Federal authorities take tax evasion seriously and are increasingly pursuing criminal charges against those who hid offshore accounts. Just recently, the CEO of Atlanta-based Circlenet, LLC was sentenced to four months incarceration in a federal prison for having undeclared income and offshore accounts that he had not declared.
With crackdowns on offshore banks and bankers, more and more investors are finding that the IRS is learning of their offshore accounts. If you are under investigation by the IRS, you should call a Boston tax attorney as soon as you can to get help responding to the charges so you can try to avoid going to jail.
If you are not under investigation but you have money offshore in accounts you have not de-clared, there is a chance you may face criminal charges in the future.
You have options including participation in an Offshore Voluntary Disclosure Program (OVDP), but you usually have to act before the IRS starts investigating you. Your lawyer can help you to decide on the best course of action to try to protect your money and freedom.
What Led to the CEO's Jail Time?
The CEO of Circlenet who is going to federal prison for four months is named Gregg A. Kaminsky. Kaminsky reportedly had offshore accounts at UBS Bank in Switzerland, as well as at banks in both Thailand and Hong Kong.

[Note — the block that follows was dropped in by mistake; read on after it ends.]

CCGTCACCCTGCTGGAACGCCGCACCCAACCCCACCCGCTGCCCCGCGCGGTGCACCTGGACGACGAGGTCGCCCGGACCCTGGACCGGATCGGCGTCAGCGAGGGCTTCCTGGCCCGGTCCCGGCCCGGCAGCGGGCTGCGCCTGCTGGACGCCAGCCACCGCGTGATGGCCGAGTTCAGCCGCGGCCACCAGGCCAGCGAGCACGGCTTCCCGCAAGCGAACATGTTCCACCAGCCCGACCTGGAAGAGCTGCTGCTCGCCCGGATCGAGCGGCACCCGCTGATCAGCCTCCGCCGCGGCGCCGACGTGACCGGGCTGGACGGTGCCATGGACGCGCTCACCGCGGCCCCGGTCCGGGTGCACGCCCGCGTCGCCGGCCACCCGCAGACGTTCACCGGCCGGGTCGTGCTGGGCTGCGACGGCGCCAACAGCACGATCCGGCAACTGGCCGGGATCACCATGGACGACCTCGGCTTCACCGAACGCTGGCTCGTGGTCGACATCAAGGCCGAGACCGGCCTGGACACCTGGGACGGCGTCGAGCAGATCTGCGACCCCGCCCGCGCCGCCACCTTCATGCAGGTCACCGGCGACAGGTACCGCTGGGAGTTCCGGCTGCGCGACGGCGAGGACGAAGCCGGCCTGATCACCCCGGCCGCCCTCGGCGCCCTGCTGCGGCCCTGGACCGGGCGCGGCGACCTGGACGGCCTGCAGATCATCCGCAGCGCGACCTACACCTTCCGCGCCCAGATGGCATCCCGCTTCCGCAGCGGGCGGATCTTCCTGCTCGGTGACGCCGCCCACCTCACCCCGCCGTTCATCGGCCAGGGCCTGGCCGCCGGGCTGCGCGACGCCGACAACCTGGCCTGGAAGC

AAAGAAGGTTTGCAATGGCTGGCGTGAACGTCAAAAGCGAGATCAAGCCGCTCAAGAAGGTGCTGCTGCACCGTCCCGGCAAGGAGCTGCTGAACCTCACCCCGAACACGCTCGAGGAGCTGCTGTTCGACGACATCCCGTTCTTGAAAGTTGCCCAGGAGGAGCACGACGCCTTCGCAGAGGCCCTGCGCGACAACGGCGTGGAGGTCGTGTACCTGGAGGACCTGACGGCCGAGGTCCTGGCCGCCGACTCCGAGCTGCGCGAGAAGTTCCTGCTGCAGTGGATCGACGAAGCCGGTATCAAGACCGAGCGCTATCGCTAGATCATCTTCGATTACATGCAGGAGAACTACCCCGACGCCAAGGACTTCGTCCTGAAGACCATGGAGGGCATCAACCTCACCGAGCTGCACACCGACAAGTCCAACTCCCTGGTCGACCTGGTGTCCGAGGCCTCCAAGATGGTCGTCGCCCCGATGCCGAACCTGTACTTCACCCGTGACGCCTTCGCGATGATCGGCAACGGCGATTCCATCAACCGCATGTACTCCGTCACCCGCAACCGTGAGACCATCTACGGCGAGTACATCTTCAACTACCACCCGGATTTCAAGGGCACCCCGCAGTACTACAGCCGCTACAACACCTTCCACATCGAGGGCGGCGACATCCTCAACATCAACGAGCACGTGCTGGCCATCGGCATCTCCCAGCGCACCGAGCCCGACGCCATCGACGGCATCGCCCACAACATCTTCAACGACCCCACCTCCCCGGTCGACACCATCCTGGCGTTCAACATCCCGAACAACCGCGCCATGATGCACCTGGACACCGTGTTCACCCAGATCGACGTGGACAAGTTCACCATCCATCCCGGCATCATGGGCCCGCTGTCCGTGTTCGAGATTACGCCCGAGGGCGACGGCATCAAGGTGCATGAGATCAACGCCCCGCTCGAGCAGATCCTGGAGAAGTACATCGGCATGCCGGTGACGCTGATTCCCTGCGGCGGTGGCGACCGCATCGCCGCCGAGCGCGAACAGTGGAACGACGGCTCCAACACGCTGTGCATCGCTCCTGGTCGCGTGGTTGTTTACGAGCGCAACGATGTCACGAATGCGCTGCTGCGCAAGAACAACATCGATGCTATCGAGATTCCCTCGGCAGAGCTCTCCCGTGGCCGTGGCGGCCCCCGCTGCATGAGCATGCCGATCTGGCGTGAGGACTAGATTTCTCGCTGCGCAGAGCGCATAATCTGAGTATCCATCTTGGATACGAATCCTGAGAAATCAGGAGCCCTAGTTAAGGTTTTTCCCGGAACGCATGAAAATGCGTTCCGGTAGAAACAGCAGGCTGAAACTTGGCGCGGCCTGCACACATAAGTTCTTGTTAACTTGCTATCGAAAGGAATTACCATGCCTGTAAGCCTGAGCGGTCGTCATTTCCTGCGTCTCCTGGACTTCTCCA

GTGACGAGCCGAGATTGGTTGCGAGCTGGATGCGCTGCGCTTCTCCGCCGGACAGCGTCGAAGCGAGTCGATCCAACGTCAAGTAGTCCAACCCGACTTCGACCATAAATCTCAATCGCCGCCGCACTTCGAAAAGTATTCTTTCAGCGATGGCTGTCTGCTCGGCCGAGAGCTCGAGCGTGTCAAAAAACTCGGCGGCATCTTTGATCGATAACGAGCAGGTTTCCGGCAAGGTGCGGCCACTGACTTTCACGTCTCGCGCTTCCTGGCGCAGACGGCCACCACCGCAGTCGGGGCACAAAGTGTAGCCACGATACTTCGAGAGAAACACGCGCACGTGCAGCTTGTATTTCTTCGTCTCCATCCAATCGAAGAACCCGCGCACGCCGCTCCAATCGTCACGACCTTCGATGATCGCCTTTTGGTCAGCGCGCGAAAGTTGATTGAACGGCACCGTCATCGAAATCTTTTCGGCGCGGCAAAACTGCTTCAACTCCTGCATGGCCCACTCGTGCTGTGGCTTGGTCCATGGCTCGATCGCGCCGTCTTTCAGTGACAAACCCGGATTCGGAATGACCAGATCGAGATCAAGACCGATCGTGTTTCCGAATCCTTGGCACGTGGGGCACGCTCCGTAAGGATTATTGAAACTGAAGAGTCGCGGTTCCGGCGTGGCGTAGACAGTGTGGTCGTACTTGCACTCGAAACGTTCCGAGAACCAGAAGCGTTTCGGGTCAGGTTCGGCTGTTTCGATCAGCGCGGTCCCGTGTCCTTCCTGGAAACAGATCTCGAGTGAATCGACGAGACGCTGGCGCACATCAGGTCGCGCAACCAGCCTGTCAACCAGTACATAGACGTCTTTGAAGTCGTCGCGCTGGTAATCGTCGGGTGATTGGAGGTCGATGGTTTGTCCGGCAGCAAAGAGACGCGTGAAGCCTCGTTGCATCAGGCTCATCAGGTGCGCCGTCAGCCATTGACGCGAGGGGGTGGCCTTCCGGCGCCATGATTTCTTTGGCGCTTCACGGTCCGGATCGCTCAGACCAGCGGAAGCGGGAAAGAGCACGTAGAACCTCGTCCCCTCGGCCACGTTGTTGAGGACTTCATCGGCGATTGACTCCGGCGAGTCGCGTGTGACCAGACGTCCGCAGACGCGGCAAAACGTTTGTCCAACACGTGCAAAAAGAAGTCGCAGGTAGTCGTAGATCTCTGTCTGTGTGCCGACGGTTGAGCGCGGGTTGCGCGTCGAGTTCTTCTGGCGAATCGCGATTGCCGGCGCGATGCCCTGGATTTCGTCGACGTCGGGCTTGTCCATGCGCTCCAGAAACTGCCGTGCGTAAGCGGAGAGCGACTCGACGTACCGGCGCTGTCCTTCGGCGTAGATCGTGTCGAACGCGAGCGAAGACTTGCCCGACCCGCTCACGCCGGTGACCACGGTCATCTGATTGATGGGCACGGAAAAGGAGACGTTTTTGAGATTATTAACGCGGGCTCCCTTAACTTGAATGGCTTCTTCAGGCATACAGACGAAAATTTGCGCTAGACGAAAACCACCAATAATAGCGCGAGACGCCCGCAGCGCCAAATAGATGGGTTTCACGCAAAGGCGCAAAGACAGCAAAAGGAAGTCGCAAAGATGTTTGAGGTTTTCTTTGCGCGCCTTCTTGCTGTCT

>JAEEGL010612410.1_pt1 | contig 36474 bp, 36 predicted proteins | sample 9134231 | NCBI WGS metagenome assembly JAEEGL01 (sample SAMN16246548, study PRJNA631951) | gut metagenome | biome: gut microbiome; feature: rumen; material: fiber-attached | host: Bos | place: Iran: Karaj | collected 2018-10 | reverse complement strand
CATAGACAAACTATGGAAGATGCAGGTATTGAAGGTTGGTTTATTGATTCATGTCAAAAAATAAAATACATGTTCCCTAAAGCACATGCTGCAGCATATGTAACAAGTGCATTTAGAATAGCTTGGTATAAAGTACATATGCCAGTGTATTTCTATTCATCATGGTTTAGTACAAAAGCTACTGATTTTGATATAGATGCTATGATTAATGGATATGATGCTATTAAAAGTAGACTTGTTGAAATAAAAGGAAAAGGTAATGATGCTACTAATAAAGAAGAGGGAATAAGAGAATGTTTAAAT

Any U.S. citizen with offshore accounts anywhere is expected to file an annual Foreign Bank Account Report (FBAR) with the IRS to alert Treasury to the fact that the offshore account exists. All income that is earned must be declared, even if it is deposited into one of these offshore accounts or if it is earned on an offshore investment. Investors who do not comply with any of these rules can be charged with a crime.
Kaminsky was accused of transferring money into his offshore accounts between 2000 and 2008. Authorities believe he did not report income that was earned in an online virtual world called Second Life. He had almost $1.1 million in his UBS account around 2006. Between 2002 and 2009, he also began to move money from the UBS account into the banks in Hong Kong and Thailand.
The allegations against Kaminsky indicate that his failure to report all income earned made it possible for him to avoid paying taxes on hundreds of thousands of dollars.
He also reportedly completed a FAFSA form to apply for federal financial aid to get an executive MBA at Emory University. Upon submitting the application, he did not report the $500,000 in money he had in his offshore UBS account at the time.
Because of these actions, he was sentenced not just to four months in prison but also to pay restitution of $91,983.
Kaminsky has become one of many who will be imprisoned for tax evasion. Other investors in the future could also face the same fate. If you are concerned that the IRS may come after you, or if you are already under investigation, speak to tax lawyer Kevin Thorn for help.
For a consultation, contact Kevin E. Thorn, Managing Partner, at email@example.com or (617) 692-2989